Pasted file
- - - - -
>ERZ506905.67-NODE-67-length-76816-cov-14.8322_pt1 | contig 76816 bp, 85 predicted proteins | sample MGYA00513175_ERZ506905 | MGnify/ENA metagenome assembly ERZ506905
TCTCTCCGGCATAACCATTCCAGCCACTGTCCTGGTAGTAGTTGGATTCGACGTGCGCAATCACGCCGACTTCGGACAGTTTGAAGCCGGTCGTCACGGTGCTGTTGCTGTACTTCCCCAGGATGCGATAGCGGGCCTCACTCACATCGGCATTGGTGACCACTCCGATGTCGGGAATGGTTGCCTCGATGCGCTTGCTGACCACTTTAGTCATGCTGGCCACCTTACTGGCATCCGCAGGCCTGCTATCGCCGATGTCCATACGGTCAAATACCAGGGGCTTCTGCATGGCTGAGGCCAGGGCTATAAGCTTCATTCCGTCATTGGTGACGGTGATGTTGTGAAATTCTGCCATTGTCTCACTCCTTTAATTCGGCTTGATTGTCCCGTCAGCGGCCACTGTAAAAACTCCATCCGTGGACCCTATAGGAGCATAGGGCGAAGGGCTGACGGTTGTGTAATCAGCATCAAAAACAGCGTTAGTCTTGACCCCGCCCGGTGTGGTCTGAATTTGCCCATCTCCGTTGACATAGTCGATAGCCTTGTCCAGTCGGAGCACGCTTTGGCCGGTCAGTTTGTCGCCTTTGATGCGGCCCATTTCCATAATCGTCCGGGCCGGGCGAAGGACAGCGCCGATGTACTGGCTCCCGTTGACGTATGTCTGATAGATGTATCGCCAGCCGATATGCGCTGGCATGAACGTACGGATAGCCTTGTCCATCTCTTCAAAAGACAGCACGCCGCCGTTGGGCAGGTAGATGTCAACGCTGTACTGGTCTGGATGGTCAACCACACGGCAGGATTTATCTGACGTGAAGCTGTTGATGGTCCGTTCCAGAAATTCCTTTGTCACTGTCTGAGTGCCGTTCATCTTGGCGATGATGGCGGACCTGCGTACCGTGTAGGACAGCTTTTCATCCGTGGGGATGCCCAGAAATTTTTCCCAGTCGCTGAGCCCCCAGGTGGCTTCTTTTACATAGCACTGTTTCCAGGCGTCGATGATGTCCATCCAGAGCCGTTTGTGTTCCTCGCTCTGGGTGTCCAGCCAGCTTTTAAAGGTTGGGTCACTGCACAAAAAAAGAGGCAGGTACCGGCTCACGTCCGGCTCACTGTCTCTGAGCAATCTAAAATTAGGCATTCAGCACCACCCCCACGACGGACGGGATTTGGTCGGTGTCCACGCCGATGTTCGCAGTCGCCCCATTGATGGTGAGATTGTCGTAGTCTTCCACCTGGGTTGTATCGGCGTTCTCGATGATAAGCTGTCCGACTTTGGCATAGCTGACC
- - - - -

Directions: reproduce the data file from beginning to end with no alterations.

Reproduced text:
>ERZ506905.67-NODE-67-length-76816-cov-14.8322_pt1 | contig 76816 bp, 85 predicted proteins | sample MGYA00513175_ERZ506905 | MGnify/ENA metagenome assembly ERZ506905
TCTCTCCGGCATAACCATTCCAGCCACTGTCCTGGTAGTAGTTGGATTCGACGTGCGCAATCACGCCGACTTCGGACAGTTTGAAGCCGGTCGTCACGGTGCTGTTGCTGTACTTCCCCAGGATGCGATAGCGGGCCTCACTCACATCGGCATTGGTGACCACTCCGATGTCGGGAATGGTTGCCTCGATGCGCTTGCTGACCACTTTAGTCATGCTGGCCACCTTACTGGCATCCGCAGGCCTGCTATCGCCGATGTCCATACGGTCAAATACCAGGGGCTTCTGCATGGCTGAGGCCAGGGCTATAAGCTTCATTCCGTCATTGGTGACGGTGATGTTGTGAAATTCTGCCATTGTCTCACTCCTTTAATTCGGCTTGATTGTCCCGTCAGCGGCCACTGTAAAAACTCCATCCGTGGACCCTATAGGAGCATAGGGCGAAGGGCTGACGGTTGTGTAATCAGCATCAAAAACAGCGTTAGTCTTGACCCCGCCCGGTGTGGTCTGAATTTGCCCATCTCCGTTGACATAGTCGATAGCCTTGTCCAGTCGGAGCACGCTTTGGCCGGTCAGTTTGTCGCCTTTGATGCGGCCCATTTCCATAATCGTCCGGGCCGGGCGAAGGACAGCGCCGATGTACTGGCTCCCGTTGACGTATGTCTGATAGATGTATCGCCAGCCGATATGCGCTGGCATGAACGTACGGATAGCCTTGTCCATCTCTTCAAAAGACAGCACGCCGCCGTTGGGCAGGTAGATGTCAACGCTGTACTGGTCTGGATGGTCAACCACACGGCAGGATTTATCTGACGTGAAGCTGTTGATGGTCCGTTCCAGAAATTCCTTTGTCACTGTCTGAGTGCCGTTCATCTTGGCGATGATGGCGGACCTGCGTACCGTGTAGGACAGCTTTTCATCCGTGGGGATGCCCAGAAATTTTTCCCAGTCGCTGAGCCCCCAGGTGGCTTCTTTTACATAGCACTGTTTCCAGGCGTCGATGATGTCCATCCAGAGCCGTTTGTGTTCCTCGCTCTGGGTGTCCAGCCAGCTTTTAAAGGTTGGGTCACTGCACAAAAAAAGAGGCAGGTACCGGCTCACGTCCGGCTCACTGTCTCTGAGCAATCTAAAATTAGGCATTCAGCACCACCCCCACGACGGACGGGATTTGGTCGGTGTCCACGCCGATGTTCGCAGTCGCCCCATTGATGGTGAGATTGTCGTAGTCTTCCACCTGGGTTGTATCGGCGTTCTCGATGATAAGCTGTCCGACTTTGGCATAGCTGACC